Democracy is in trouble. Far from sweeping all before it in an unstoppable historical wave, confidence in democratically elected politicians is collapsing among the young, and authoritarian regimes are on the rise. The decision in Australia to hold a Senate inquiry into the links between national identity and democracy is consequently welcome, timely, and potentially important. If the inquiry does its job properly, though, Australia’s political class won’t like the results.
One of the most profound and insoluble problems facing nationally based politicians, whether they are democrats or autocrats, is that many of the problems they confront are implacably transnational. While this underlying reality presents challenges for policy-makers everywhere, it is especially acute for democrats. In the increasingly likely event that the electorate is dissatisfied with the efforts of the political class to address problems, they are likely to be kicked out.
It is precisely the failure of conventional politics to take seriously the existential challenge posed by climate change that has led to such “extremism”.
There is no small irony in this. Whatever you may think of the Morrison government, by world standards Australia is not badly run. True, there is the occasional bout of hyperventilation about foreign policy and even foreign influence. But you might expect that any country that holds the world record for the longest run of recession-free growth would have popular politicians and stable government. Given that Australia also has an unenviable reputation for leadership turnover, though, this is plainly not the case.
It is no coincidence that the downfall of recent political leaders has been directly or indirectly connected to climate change and the question of how – or even whether – to respond to the historically unprecedented challenge it presents to policy-makers everywhere. In Australia’s case, of course, we are not only one of the biggest contributors to the problem on a per capita basis, but our biggest single export is also coal. Reconciling competing interests, policy agendas, and the short-term electoral cycle, in such circumstances, is all but impossible.
No doubt some will say that it was ever thus, and the democratic political process is the best, albeit imperfect, way of dealing with fundamentally irreconcilable values and interests. Perhaps so. But the inescapably interconnected nature of the contemporary international economy and the natural environment mean that the implicit bargain that underpinned Western democracies may be unravelling.
While it is possible to feel some sympathy for politicians – especially those from less consequential nations such as Australia – wrestling with historically unprecedented problems, in some ways they only have themselves to blame. It’s no use bleating about the disintegrative impact of “identity politics” when mainstream politics has actually encouraged the process. The political polarisation and partisanship in the United States, Britain, and – yes – Australia is symptomatic of a very modern malaise.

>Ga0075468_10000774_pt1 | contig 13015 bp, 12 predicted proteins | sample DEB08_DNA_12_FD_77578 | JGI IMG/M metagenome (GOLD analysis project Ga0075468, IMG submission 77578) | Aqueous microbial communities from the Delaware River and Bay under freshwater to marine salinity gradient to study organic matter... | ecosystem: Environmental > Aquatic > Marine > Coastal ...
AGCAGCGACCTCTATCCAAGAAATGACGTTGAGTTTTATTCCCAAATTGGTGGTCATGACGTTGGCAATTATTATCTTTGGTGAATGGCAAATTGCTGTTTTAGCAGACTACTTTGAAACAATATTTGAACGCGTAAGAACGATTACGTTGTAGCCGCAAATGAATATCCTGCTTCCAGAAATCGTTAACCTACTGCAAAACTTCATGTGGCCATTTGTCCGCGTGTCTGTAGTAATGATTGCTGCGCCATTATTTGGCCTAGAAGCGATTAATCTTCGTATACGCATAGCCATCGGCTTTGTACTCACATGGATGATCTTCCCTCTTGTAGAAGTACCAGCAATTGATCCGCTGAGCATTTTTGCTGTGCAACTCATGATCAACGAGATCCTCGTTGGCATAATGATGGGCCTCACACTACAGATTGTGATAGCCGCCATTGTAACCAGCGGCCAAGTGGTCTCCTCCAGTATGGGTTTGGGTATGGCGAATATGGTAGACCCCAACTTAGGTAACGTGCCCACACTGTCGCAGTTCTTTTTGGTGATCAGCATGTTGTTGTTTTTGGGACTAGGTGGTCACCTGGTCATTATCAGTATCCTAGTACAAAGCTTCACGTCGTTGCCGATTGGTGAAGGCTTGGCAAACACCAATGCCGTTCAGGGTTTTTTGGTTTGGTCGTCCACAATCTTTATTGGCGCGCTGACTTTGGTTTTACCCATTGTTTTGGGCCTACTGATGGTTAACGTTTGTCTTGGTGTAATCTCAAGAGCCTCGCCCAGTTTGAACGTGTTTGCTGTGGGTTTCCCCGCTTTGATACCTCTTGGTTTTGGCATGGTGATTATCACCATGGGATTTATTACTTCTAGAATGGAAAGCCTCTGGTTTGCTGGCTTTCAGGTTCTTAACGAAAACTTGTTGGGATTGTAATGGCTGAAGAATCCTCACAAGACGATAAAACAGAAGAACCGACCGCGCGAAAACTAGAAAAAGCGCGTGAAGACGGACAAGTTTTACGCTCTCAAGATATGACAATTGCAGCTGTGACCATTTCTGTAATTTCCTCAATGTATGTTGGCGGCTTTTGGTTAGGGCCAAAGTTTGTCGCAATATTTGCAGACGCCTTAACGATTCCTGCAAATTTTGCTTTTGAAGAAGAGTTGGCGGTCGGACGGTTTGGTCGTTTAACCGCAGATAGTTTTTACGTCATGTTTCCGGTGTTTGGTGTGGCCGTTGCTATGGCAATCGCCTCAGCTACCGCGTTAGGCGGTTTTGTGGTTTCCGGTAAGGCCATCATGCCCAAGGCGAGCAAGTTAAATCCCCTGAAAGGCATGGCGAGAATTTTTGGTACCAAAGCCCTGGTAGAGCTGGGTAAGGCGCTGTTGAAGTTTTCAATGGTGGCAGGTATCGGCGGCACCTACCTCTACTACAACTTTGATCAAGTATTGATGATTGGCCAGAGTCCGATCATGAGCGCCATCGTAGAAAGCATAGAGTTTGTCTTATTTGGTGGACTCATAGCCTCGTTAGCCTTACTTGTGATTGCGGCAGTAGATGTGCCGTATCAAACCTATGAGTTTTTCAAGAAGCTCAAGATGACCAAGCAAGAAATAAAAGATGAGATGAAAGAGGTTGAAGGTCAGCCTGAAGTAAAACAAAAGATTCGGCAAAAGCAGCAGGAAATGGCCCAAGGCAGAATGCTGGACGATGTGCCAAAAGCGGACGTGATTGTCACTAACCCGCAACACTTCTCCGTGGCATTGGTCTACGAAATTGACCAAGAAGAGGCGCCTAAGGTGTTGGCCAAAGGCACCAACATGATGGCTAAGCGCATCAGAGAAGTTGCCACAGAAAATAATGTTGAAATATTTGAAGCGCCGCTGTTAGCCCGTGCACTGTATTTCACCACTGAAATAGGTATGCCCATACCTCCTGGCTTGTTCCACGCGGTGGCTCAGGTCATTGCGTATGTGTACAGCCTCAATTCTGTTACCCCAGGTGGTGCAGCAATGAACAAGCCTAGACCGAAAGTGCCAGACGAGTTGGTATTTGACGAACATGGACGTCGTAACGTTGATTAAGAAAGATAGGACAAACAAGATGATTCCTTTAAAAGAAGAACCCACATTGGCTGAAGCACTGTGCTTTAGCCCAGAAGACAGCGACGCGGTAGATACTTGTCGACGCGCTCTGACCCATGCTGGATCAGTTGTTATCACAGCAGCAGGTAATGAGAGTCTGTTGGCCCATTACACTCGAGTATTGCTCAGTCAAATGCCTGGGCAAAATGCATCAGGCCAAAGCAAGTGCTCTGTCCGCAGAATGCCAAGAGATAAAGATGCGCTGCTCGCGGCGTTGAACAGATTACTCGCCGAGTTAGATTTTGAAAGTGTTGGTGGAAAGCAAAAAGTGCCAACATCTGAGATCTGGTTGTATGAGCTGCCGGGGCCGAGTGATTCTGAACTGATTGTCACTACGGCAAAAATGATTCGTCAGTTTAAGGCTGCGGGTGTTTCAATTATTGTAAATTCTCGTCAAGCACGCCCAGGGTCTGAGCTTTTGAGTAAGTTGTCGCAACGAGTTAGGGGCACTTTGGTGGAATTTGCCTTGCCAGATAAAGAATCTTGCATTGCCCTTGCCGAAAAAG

In Australia the extent of the disenchantment with conventional politics is partly disguised by our system of compulsory voting. While this seems a good idea in principle, this is also up for debate in the new political environment, given the complexity of policy problems. If people can’t be bothered to turn out, or haven’t the faintest idea who or what to vote for, perhaps they shouldn’t. If the preservation of franking credits really was the decisive political issue of the last election, then we’re really in trouble.
The “discussion paper” for the inquiry is not encouraging. Yes, it asks some good questions about possible ways to sustain democracy and build social cohesion, but it also pre-emptively frets about the “more extreme movements of eco-fundamentalists”. Yet it is precisely the failure of conventional politics to take seriously the existential challenge posed by climate change that has led to such “extremism”. What’s the alternative when the traditional political leaders fail to understand or recognise the problems, let alone consider how to address them?
To be fair, the answers to such problems are anything but obvious. It is entirely possible that there may not even be any, or at least any that the leaders of countries such as Australia can undertake on their own. This should not be an excuse for free-riding and problem avoidance, however. On the contrary, a frank admission of contemporary political reality and the inescapable need for international cooperation might go some way to persuading the young that our leaders are at least listening to their concerns, even if they can’t single-handedly address them.
Complex as the politics of climate change and the limits of democracy may be, several things are becoming clear. First, business as usual is simply not an option. As writer Giuseppe Tomasi di Lampedusa famously observed, if things are to stay the same, something will have to change. Honest political communication rather than partisan point scoring might help. Second, if mainstream politicians don’t recognise that the planet is undergoing a profound geophysical transformation, the young in particular will look elsewhere for potential leaders who do, or agitate for different forms of government that prioritise their concerns.
Indeed, the great danger is that future generations will be permanently alienated from traditional democratic politics by the short-sightedness and lack of imagination of the current crop of international leaders. The task of political leadership is to respond to the world we live in, not hanker for (or pander to) a mythical golden era of the past.